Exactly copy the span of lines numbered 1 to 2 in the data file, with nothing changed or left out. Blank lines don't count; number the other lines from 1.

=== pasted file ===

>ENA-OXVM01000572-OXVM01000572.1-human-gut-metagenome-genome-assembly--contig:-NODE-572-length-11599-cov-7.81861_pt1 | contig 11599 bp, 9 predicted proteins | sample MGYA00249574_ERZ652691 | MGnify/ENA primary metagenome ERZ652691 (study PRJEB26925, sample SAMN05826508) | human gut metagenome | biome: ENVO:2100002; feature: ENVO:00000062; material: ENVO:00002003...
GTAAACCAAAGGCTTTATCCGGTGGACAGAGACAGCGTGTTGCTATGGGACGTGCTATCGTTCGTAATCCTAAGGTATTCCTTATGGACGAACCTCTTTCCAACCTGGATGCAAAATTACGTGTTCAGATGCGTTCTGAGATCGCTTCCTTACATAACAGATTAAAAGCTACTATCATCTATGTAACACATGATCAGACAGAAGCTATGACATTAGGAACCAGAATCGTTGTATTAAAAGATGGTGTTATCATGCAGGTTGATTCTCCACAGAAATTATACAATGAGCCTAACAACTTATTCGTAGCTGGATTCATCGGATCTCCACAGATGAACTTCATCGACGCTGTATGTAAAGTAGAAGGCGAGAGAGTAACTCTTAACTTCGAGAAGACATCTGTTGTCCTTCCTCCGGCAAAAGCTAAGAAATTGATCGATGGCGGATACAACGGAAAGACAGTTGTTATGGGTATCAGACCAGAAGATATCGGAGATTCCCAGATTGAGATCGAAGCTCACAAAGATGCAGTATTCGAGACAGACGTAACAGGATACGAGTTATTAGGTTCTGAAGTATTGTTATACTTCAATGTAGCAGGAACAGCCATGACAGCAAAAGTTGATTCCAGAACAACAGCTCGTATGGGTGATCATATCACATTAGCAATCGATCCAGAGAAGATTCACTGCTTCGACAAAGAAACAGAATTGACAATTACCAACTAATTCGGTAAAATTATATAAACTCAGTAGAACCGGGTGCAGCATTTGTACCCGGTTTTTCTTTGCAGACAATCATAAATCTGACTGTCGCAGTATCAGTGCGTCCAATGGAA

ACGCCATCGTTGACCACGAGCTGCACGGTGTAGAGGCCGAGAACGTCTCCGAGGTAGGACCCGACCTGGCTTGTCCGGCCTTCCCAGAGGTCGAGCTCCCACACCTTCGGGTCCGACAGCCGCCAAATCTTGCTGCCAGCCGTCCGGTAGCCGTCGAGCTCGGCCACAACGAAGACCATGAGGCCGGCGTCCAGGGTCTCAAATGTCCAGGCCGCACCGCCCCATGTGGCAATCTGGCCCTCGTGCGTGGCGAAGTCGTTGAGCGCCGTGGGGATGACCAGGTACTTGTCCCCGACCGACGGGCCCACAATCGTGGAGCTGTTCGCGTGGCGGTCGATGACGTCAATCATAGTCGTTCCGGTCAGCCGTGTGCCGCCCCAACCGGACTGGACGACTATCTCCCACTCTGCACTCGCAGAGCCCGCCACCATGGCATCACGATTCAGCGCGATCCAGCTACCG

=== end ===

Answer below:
>ENA-OXVM01000572-OXVM01000572.1-human-gut-metagenome-genome-assembly--contig:-NODE-572-length-11599-cov-7.81861_pt1 | contig 11599 bp, 9 predicted proteins | sample MGYA00249574_ERZ652691 | MGnify/ENA primary metagenome ERZ652691 (study PRJEB26925, sample SAMN05826508) | human gut metagenome | biome: ENVO:2100002; feature: ENVO:00000062; material: ENVO:00002003...
GTAAACCAAAGGCTTTATCCGGTGGACAGAGACAGCGTGTTGCTATGGGACGTGCTATCGTTCGTAATCCTAAGGTATTCCTTATGGACGAACCTCTTTCCAACCTGGATGCAAAATTACGTGTTCAGATGCGTTCTGAGATCGCTTCCTTACATAACAGATTAAAAGCTACTATCATCTATGTAACACATGATCAGACAGAAGCTATGACATTAGGAACCAGAATCGTTGTATTAAAAGATGGTGTTATCATGCAGGTTGATTCTCCACAGAAATTATACAATGAGCCTAACAACTTATTCGTAGCTGGATTCATCGGATCTCCACAGATGAACTTCATCGACGCTGTATGTAAAGTAGAAGGCGAGAGAGTAACTCTTAACTTCGAGAAGACATCTGTTGTCCTTCCTCCGGCAAAAGCTAAGAAATTGATCGATGGCGGATACAACGGAAAGACAGTTGTTATGGGTATCAGACCAGAAGATATCGGAGATTCCCAGATTGAGATCGAAGCTCACAAAGATGCAGTATTCGAGACAGACGTAACAGGATACGAGTTATTAGGTTCTGAAGTATTGTTATACTTCAATGTAGCAGGAACAGCCATGACAGCAAAAGTTGATTCCAGAACAACAGCTCGTATGGGTGATCATATCACATTAGCAATCGATCCAGAGAAGATTCACTGCTTCGACAAAGAAACAGAATTGACAATTACCAACTAATTCGGTAAAATTATATAAACTCAGTAGAACCGGGTGCAGCATTTGTACCCGGTTTTTCTTTGCAGACAATCATAAATCTGACTGTCGCAGTATCAGTGCGTCCAATGGAA